A lot or a little?
The parents' guide to what's in this movie.
What parents need to know
Parents need to know that Sons of the Desert is a classic Laurel & Hardy comedy from the pre-Hays Code era. Though it's from another time (1933), with some mildly troublesome material, the famous comedy duo's comic interactions and pantomime are still hilarious, and the movie is a tightly-constructed classic. It includes some strong slapstick violence. A woman carries a rifle, returns from duck hunting with dead ducks, and uses the rifle to investigate strange noises. A tragedy at sea (a sunken ship) is mentioned, and used as a comic plot turn. Characters are hit with flying pots and pans, which break over heads and leave black eyes. There's some social drinking among members of the men's club, and some men appear comically drunk. Cigarette smoking is shown, and a character gets a cigarette as a "reward" for being honest. A female nightclub act is slightly suggestive.
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What's the story?
In SONS OF THE DESERT, Stan (Stan Laurel) and Ollie (Oliver Hardy) attend a meeting of their men's club, the "Sons of the Desert." They learn that the group's annual convention is to be held in Chicago, and they must all take a solemn oath, promising that they will attend. Stan worries that his wife (Dorothy Christy) won't let him go, but Ollie assures him that all he has to do is show her who's "boss." Unfortunately, Ollie's wife (Mae Busch) won't let him go, as they had already planned a trip to the mountains. Ollie decides to fake an illness, and Stan arranges for a fake doctor to prescribe a sea trip to Honolulu, knowing that Ollie's wife gets seasick. They go to Chicago and have a great time, but when they return, they learn that the ship they were supposed to have been on was sunk in a storm. Panicked, the husbands hide in the attic and try to come up with a plan, explaining how they are still alive. But the wives saw footage of their husbands in a newsreel and know the truth already. How will Stan and Ollie get out of this mess?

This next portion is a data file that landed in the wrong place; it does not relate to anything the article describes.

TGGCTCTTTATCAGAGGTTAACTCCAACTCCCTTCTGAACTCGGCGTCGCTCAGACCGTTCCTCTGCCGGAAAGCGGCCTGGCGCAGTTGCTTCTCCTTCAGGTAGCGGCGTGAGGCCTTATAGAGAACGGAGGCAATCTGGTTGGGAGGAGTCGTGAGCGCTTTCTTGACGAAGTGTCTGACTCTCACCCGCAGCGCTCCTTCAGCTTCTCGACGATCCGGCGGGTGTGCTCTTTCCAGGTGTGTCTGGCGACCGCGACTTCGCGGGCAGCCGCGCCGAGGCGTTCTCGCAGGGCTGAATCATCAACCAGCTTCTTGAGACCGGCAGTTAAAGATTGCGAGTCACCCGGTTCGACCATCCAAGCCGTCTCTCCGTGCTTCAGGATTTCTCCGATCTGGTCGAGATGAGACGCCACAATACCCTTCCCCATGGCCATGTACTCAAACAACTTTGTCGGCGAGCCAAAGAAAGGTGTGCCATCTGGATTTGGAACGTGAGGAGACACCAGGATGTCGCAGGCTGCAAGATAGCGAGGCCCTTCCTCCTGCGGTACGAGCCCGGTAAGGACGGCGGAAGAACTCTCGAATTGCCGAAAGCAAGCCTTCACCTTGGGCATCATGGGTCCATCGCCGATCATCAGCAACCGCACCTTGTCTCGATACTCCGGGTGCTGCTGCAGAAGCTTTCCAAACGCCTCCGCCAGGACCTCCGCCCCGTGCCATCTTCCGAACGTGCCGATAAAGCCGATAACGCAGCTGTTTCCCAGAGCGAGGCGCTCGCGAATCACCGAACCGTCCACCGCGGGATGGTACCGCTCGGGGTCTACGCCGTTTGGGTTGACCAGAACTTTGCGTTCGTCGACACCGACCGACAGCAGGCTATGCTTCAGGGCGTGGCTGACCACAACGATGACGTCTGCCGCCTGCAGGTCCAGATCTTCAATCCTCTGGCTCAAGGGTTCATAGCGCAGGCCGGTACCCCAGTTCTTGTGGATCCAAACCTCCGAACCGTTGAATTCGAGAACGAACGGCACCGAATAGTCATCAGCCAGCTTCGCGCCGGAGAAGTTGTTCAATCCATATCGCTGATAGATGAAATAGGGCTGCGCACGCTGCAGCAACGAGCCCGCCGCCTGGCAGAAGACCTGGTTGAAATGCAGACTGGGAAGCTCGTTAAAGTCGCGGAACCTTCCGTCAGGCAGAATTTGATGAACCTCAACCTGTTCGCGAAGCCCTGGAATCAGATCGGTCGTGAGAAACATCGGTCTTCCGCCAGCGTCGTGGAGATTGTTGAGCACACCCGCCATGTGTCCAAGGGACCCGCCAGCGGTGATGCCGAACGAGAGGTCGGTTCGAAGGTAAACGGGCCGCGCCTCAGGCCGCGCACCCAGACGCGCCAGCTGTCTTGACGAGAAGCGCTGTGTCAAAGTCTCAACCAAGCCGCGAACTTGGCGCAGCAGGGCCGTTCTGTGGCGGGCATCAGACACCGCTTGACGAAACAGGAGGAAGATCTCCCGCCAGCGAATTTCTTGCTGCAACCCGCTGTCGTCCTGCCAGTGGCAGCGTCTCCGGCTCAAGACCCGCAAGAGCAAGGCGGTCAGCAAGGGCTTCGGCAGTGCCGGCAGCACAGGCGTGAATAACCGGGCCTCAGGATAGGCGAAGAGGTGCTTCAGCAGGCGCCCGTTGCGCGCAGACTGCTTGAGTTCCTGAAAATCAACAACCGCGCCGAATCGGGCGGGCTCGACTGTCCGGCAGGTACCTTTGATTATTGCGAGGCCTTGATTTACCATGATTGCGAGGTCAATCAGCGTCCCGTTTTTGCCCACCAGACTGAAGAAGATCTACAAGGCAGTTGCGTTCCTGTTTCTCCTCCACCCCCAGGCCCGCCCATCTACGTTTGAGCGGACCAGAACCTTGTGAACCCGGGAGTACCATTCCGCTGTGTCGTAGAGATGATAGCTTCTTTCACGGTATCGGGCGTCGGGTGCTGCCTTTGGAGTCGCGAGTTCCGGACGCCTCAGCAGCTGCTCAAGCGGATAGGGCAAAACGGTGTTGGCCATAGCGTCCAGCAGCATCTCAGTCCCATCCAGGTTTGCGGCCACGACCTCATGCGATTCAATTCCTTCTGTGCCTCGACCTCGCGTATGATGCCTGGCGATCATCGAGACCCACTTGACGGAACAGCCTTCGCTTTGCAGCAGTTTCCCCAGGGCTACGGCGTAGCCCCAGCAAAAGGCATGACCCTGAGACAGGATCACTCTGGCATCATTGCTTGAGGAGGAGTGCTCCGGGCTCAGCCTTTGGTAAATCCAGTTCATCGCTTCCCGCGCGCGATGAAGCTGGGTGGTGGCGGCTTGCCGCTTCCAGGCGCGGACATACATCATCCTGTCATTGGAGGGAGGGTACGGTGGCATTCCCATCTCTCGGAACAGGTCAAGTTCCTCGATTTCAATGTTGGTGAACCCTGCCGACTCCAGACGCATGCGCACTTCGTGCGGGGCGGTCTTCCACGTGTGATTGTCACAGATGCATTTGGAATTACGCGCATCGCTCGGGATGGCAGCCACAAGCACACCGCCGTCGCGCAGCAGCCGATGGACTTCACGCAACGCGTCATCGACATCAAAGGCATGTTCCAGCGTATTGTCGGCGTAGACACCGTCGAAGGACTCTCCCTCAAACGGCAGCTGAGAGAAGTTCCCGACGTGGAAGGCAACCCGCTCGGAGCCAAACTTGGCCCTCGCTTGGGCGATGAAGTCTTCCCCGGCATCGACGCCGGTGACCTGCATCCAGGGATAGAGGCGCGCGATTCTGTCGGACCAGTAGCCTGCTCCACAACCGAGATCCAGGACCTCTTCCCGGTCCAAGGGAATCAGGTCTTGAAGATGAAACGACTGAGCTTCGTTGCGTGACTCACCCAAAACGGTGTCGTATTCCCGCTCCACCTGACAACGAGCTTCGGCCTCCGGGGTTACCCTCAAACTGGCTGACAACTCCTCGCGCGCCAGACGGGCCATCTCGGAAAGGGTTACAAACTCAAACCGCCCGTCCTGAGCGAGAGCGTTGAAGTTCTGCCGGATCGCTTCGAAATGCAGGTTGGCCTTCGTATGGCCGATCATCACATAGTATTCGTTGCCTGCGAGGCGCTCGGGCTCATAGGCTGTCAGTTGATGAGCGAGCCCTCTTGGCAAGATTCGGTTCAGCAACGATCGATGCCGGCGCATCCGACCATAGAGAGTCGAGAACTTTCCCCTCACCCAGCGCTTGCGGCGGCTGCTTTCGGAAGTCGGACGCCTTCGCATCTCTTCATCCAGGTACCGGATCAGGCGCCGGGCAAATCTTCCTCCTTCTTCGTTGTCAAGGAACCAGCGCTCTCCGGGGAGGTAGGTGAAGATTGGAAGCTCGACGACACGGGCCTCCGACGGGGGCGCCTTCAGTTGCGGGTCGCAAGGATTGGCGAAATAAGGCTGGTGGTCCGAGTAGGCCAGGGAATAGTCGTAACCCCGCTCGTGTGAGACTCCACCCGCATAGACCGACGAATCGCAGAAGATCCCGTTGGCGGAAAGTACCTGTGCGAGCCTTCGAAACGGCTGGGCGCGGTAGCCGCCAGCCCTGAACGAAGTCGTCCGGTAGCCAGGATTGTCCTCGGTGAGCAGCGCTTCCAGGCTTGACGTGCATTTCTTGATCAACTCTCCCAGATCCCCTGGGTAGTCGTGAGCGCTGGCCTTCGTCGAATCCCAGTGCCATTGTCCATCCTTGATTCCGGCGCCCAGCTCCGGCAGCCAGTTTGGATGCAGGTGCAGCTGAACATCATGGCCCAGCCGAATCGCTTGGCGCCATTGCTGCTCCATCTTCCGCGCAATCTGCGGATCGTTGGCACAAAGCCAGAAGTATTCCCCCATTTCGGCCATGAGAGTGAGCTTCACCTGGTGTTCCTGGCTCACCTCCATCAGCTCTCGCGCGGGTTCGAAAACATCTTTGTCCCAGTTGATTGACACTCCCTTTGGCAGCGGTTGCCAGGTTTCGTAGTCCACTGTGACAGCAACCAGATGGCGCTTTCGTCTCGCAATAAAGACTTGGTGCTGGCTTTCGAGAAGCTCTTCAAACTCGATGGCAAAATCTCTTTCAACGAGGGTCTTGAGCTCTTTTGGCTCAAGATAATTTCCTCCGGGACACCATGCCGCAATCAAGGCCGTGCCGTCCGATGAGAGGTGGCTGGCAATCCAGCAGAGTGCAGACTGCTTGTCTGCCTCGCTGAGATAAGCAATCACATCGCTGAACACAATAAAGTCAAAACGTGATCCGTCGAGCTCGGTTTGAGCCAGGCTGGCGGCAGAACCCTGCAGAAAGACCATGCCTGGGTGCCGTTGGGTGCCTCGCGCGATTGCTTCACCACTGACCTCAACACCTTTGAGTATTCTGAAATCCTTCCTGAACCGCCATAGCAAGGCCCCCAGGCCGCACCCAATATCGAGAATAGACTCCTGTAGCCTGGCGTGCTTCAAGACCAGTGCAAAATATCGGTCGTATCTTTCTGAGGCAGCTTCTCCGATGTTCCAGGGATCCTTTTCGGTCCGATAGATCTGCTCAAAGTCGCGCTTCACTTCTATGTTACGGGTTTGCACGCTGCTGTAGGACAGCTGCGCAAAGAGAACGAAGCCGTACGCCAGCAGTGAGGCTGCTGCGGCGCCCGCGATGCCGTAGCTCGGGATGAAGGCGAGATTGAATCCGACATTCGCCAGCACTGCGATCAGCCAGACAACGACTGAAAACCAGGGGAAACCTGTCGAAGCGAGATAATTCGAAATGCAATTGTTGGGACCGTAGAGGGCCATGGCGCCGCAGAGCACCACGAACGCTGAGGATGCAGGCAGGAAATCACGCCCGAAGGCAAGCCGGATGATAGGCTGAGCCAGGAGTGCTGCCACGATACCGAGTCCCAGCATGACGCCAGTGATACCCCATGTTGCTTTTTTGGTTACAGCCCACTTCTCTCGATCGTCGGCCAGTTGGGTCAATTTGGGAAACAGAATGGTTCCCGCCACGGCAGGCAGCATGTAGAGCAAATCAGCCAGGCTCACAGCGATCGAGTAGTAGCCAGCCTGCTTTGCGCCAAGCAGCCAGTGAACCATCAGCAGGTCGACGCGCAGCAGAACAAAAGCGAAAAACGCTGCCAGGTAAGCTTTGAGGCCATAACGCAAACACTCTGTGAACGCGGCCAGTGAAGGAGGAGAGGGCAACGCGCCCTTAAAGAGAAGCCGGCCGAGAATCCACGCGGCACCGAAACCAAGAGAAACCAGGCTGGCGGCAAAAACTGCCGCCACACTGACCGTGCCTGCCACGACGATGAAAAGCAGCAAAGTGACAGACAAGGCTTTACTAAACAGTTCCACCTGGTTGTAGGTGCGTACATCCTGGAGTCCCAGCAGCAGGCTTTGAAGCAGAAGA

Is it any good?
This brisk, lively comedy features marital power plays and actual violence in addition to slapstick violence, but strong chemistry between the legendary funny duo still generates big laughs. Directed by William A. Seiter, Sons of the Desert gets away with things other comedies of the period cannot, largely because it was made before the Hays Code was implemented, but also because it was a different time. Many of the jokes are about the inequalities of men and women in marriages, with the men pretending to have power, but actually afraid of their wives' wrath. The women characters are not painted with much sympathy -- Ollie's wife throws cookware at his head and Stan's wife brandishes a rifle and goes duck hunting -- though it's implied that everyone is happily married.
The screenplay focuses on quite a few deceptions and accidents -- in one scene, a fellow son of the desert (Charley Chase) prank-calls his sister, who turns out to be Ollie's wife -- as well as some silly wordplay ("honesty is the best politics," etc.). But the real comedy comes from the subtle, physical pantomime between the two friends. Stan is happy-go-lucky, but teetering on the point of breaking down in tears, while Ollie is like a rotund ballet dancer, a master of the slow-burn when injustice rears its head. The opening scene in which the pair tardily try to join their lodge meeting is, in particular, full of uncontrollable giggles. Overall, Sons of the Desert does not quite rise to the level of masterpiece, but it's an extremely well-constructed collection of gags by two performers at their peak.
Talk to your kids about ...
Families can talk about Sons of the Deserts' use of violence. Does it feel like there's anything at stake when violence is committed? Is there pain? Are there consequences? Is the violence funny?
How does the movie depict drinking and smoking? Are they glamorized? Are there consequences?
How does the movie view women? Are the wives fully-rounded, three-dimensional characters? Do they have points of view?
What is a "pre-code" film? What was the Hays Code, and what kinds of things did it do to movies after 1934?
Does Laurel and Hardy's humor feel dated? What parts are still funny? Why?
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